It was love (or at least lust) at first sight for Hannah and Morgan. After a whirlwind romance, Morgan’s more than eager for marriage—but Hannah has a few hang-ups and is terrified of that commitment. She suggests a couples’ premarital ‘sex therapy’ she’s heard of, hoping he’ll call her bluff, but he’s so determined to win her hand that he agrees. Suddenly they find themselves in a session with two other couples, talking to a married pair of doctors whose business is planning sex ‘scenarios’ to help couples make sure they’re compatible.
By Appointment Only follows Hannah and Morgan as they navigate their way to sexual fulfillment as a couple. Morgan has just proposed marriage to Hannah and she’s accepted. But Hannah is having second thoughts. She loves Morgan with all her heart but is convinced that all marriages fail and if she and that Morgan get married, they will fail as well. Hanna thinks that she and Morgan are fine the way they are. Morgan senses Hannah’s reluctance to tie the knot, and after she jokingly brings up sexual therapy, he decides that might be just what they need. The couple embarks on their sexual therapy journey hesitantly, but through their hot and heavy sessions they learn more and more about each other. But will it be enough to assure Hannah that marriage is the right step for her and Morgan?
There are two secondary couples that the story also follows. Shaun and Danita; a couple twenty years married and Timmy and Rachelle; newlyweds with a four month old daughter. Both couples stories were an interesting contrast to Hannah and Morgan. Shaun and Danita are attempting to revive their sexual relationship while Timmy and Rachelle, at her mother’s insistence, are trying to keep theirs from crumbling.
I wish I could say that I really enjoyed By Appointment Only. I liked the concept, but it never really pulled me in. One big problem I had was that the main couple’s beginning relationship is completely absent from the book. Their first meeting is written as the intro, but after that the story skips ahead to a time after they are already engaged. All of Hannah and Morgan’s dating and getting to know each other time period is quickly summed up in a paragraph, leaving the reader to fill in the blanks. This type of story telling is fine for the secondary characters, but for the main couple I would have liked to see them fall in love. Also, I never fully understood why Morgan thought that a week of sexual therapy would convince Hannah that they should be married. Couple’s therapy, maybe, but sexual therapy?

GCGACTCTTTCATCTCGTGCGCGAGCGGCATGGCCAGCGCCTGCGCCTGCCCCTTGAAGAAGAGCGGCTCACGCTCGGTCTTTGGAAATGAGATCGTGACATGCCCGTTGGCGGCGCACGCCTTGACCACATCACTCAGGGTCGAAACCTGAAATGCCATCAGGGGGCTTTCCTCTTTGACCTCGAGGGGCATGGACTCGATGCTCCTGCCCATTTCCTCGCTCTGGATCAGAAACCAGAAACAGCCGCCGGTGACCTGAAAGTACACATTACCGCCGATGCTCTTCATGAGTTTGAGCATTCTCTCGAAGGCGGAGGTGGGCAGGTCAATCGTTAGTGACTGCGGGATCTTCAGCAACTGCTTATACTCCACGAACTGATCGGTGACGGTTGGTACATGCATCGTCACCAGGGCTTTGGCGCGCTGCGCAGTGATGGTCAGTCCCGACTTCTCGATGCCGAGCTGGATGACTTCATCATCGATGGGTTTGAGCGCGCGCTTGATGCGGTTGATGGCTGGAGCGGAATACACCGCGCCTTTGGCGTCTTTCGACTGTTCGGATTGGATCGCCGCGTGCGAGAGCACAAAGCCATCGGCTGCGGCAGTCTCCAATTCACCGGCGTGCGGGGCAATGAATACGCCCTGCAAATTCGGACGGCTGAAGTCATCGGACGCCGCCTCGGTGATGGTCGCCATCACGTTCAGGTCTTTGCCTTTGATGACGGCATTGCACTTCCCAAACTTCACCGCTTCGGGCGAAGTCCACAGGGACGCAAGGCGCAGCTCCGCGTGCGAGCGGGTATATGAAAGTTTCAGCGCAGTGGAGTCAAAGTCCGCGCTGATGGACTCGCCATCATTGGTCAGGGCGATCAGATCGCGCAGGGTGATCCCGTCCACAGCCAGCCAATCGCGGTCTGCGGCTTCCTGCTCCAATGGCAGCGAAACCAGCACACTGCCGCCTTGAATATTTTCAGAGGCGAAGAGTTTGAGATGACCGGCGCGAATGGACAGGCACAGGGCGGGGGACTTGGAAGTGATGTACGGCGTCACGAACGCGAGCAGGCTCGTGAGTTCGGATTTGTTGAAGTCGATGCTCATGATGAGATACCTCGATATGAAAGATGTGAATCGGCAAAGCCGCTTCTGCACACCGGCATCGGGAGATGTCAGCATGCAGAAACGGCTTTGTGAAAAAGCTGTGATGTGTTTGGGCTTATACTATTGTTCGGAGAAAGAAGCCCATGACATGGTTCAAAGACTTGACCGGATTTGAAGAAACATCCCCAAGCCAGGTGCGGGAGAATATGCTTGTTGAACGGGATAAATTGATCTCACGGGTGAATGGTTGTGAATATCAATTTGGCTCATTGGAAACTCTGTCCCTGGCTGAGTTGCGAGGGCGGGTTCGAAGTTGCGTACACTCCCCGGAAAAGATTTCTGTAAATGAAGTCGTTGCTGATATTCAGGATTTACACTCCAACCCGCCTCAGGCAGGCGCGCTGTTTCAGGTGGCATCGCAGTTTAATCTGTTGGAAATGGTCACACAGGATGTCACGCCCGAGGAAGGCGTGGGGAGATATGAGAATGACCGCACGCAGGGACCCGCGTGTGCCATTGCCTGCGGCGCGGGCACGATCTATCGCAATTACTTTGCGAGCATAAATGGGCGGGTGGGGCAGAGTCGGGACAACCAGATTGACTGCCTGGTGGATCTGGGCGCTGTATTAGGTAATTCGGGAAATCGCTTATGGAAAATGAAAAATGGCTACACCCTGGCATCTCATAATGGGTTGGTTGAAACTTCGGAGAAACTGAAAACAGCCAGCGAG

My final gripe is a small one, and it is that “my love” is an endearment used not only by Morgan to Hannah but by Shaun to Danita. I know it sounds silly that I’m bothered by that, but it niggled at me that both men used it. An endearment like that seems like it should be exclusive to one couple in a book, not two.
Overall,By Appointment Only was an interesting story. Reading about three couples that are already committed to their partners and working on staying that way was a different approach to erotica, but for me the book was not as satisfying as I would have liked.
3 out of 5
Read more from Brie at Cupid’s Chokehold.